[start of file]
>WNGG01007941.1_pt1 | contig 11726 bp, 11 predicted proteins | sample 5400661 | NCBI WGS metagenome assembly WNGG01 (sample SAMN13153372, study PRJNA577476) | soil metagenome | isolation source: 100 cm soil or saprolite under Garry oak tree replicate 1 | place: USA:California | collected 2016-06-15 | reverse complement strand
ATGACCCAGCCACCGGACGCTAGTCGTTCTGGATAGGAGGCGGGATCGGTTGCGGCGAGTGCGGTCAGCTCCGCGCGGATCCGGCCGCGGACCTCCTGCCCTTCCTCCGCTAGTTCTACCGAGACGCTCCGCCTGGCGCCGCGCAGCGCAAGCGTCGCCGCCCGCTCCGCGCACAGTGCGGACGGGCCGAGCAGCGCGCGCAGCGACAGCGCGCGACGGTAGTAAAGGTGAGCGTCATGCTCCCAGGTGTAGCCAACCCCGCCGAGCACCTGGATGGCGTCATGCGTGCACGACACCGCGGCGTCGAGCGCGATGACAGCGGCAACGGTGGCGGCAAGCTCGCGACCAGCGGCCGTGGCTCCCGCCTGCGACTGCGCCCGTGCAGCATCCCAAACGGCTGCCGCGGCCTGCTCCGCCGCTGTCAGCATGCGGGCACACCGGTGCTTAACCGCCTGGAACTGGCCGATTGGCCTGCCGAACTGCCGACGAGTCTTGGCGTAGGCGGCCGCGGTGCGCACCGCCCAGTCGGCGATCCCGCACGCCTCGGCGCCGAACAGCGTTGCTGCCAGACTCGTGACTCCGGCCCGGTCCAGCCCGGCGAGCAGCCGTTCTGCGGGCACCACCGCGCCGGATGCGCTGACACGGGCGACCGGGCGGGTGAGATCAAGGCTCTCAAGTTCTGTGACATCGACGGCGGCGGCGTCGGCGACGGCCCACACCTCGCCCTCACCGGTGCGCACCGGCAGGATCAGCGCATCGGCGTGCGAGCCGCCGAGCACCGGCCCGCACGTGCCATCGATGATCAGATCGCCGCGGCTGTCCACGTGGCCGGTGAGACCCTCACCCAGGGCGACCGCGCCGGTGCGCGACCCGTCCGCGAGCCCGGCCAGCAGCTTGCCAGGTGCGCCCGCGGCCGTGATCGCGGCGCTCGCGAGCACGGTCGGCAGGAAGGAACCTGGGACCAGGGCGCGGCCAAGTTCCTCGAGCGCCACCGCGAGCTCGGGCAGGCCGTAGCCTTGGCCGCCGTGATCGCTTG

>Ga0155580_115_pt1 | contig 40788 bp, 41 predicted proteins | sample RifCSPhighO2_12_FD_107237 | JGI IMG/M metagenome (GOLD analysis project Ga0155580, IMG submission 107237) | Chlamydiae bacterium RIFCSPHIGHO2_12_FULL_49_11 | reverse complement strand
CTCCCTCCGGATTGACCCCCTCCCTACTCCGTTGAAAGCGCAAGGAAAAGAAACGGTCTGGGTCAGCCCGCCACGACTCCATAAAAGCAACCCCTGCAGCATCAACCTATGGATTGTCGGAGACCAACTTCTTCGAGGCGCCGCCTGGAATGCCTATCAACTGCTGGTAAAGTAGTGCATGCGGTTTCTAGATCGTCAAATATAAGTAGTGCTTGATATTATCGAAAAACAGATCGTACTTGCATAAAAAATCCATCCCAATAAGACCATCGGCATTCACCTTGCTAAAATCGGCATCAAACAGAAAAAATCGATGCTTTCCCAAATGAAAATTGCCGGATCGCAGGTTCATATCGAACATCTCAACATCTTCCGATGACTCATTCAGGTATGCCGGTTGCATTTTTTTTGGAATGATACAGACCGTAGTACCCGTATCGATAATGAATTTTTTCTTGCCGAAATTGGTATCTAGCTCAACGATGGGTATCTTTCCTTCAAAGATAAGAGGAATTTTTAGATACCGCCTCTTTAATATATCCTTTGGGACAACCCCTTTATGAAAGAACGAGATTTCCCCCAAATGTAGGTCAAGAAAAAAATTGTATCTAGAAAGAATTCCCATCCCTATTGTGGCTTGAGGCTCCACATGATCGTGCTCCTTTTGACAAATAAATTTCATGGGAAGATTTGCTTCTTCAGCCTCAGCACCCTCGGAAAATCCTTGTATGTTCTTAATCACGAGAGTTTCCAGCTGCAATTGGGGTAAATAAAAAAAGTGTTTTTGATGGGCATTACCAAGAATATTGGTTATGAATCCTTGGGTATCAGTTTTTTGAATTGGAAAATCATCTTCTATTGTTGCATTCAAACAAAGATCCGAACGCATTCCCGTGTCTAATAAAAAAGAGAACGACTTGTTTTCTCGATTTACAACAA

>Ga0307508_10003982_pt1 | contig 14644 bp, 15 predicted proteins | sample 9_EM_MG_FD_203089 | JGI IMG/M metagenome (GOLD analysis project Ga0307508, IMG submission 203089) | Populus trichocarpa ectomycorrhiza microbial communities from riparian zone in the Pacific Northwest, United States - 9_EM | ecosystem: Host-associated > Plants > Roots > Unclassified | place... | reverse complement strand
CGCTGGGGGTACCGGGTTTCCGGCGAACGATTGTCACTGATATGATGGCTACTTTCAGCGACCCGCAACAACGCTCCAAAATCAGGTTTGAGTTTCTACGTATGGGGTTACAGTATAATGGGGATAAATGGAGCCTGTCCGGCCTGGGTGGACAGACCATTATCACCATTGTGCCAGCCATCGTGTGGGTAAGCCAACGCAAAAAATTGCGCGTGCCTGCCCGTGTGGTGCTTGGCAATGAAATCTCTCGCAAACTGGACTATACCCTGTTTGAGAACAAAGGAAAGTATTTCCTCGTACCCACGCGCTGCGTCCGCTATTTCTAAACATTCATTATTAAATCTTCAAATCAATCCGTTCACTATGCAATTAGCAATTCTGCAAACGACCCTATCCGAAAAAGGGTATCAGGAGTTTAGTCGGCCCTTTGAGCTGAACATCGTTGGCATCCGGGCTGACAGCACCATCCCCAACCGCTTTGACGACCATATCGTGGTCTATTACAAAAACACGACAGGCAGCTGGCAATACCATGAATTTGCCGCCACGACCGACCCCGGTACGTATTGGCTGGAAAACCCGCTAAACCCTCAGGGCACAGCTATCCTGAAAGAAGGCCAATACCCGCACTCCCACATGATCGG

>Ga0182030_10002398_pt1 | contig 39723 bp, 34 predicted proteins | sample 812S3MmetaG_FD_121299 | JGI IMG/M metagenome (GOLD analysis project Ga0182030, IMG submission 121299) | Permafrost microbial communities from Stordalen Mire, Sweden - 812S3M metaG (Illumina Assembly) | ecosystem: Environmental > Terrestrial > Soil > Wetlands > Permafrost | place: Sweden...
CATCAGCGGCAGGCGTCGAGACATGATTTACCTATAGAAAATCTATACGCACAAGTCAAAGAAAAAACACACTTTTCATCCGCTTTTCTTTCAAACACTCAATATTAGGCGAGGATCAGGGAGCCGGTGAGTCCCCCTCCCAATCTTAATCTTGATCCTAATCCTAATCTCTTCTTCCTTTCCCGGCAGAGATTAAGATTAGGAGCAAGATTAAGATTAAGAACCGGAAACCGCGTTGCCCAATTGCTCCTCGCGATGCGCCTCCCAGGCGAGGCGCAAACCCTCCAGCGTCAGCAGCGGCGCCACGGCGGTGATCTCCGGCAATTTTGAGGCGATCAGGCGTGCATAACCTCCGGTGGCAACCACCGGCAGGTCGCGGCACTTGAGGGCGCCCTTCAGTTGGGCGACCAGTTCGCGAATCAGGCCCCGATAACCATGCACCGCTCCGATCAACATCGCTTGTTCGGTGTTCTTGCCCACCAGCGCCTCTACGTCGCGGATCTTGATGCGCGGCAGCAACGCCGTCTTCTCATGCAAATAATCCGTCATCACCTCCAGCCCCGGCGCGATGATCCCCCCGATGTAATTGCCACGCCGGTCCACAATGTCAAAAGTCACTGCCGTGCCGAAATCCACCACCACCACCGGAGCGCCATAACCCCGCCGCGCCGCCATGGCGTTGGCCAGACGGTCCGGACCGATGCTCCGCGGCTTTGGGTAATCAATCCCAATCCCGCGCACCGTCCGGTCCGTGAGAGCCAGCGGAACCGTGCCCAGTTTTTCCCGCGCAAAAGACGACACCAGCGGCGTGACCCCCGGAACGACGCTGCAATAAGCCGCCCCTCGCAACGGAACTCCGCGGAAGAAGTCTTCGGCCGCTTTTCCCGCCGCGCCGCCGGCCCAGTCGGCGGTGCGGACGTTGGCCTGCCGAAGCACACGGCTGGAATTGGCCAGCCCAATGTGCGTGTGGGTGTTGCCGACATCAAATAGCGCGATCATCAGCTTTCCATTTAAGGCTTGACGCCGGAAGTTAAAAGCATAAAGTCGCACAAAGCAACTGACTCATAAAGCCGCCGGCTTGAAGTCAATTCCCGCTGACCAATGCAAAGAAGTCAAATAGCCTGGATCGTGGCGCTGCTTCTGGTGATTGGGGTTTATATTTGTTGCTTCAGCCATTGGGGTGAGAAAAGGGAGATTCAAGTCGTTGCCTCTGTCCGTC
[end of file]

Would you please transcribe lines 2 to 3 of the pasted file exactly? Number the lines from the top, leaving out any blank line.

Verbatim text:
ATGACCCAGCCACCGGACGCTAGTCGTTCTGGATAGGAGGCGGGATCGGTTGCGGCGAGTGCGGTCAGCTCCGCGCGGATCCGGCCGCGGACCTCCTGCCCTTCCTCCGCTAGTTCTACCGAGACGCTCCGCCTGGCGCCGCGCAGCGCAAGCGTCGCCGCCCGCTCCGCGCACAGTGCGGACGGGCCGAGCAGCGCGCGCAGCGACAGCGCGCGACGGTAGTAAAGGTGAGCGTCATGCTCCCAGGTGTAGCCAACCCCGCCGAGCACCTGGATGGCGTCATGCGTGCACGACACCGCGGCGTCGAGCGCGATGACAGCGGCAACGGTGGCGGCAAGCTCGCGACCAGCGGCCGTGGCTCCCGCCTGCGACTGCGCCCGTGCAGCATCCCAAACGGCTGCCGCGGCCTGCTCCGCCGCTGTCAGCATGCGGGCACACCGGTGCTTAACCGCCTGGAACTGGCCGATTGGCCTGCCGAACTGCCGACGAGTCTTGGCGTAGGCGGCCGCGGTGCGCACCGCCCAGTCGGCGATCCCGCACGCCTCGGCGCCGAACAGCGTTGCTGCCAGACTCGTGACTCCGGCCCGGTCCAGCCCGGCGAGCAGCCGTTCTGCGGGCACCACCGCGCCGGATGCGCTGACACGGGCGACCGGGCGGGTGAGATCAAGGCTCTCAAGTTCTGTGACATCGACGGCGGCGGCGTCGGCGACGGCCCACACCTCGCCCTCACCGGTGCGCACCGGCAGGATCAGCGCATCGGCGTGCGAGCCGCCGAGCACCGGCCCGCACGTGCCATCGATGATCAGATCGCCGCGGCTGTCCACGTGGCCGGTGAGACCCTCACCCAGGGCGACCGCGCCGGTGCGCGACCCGTCCGCGAGCCCGGCCAGCAGCTTGCCAGGTGCGCCCGCGGCCGTGATCGCGGCGCTCGCGAGCACGGTCGGCAGGAAGGAACCTGGGACCAGGGCGCGGCCAAGTTCCTCGAGCGCCACCGCGAGCTCGGGCAGGCCGTAGCCTTGGCCGCCGTGATCGCTTG

>Ga0155580_115_pt1 | contig 40788 bp, 41 predicted proteins | sample RifCSPhighO2_12_FD_107237 | JGI IMG/M metagenome (GOLD analysis project Ga0155580, IMG submission 107237) | Chlamydiae bacterium RIFCSPHIGHO2_12_FULL_49_11 | reverse complement strand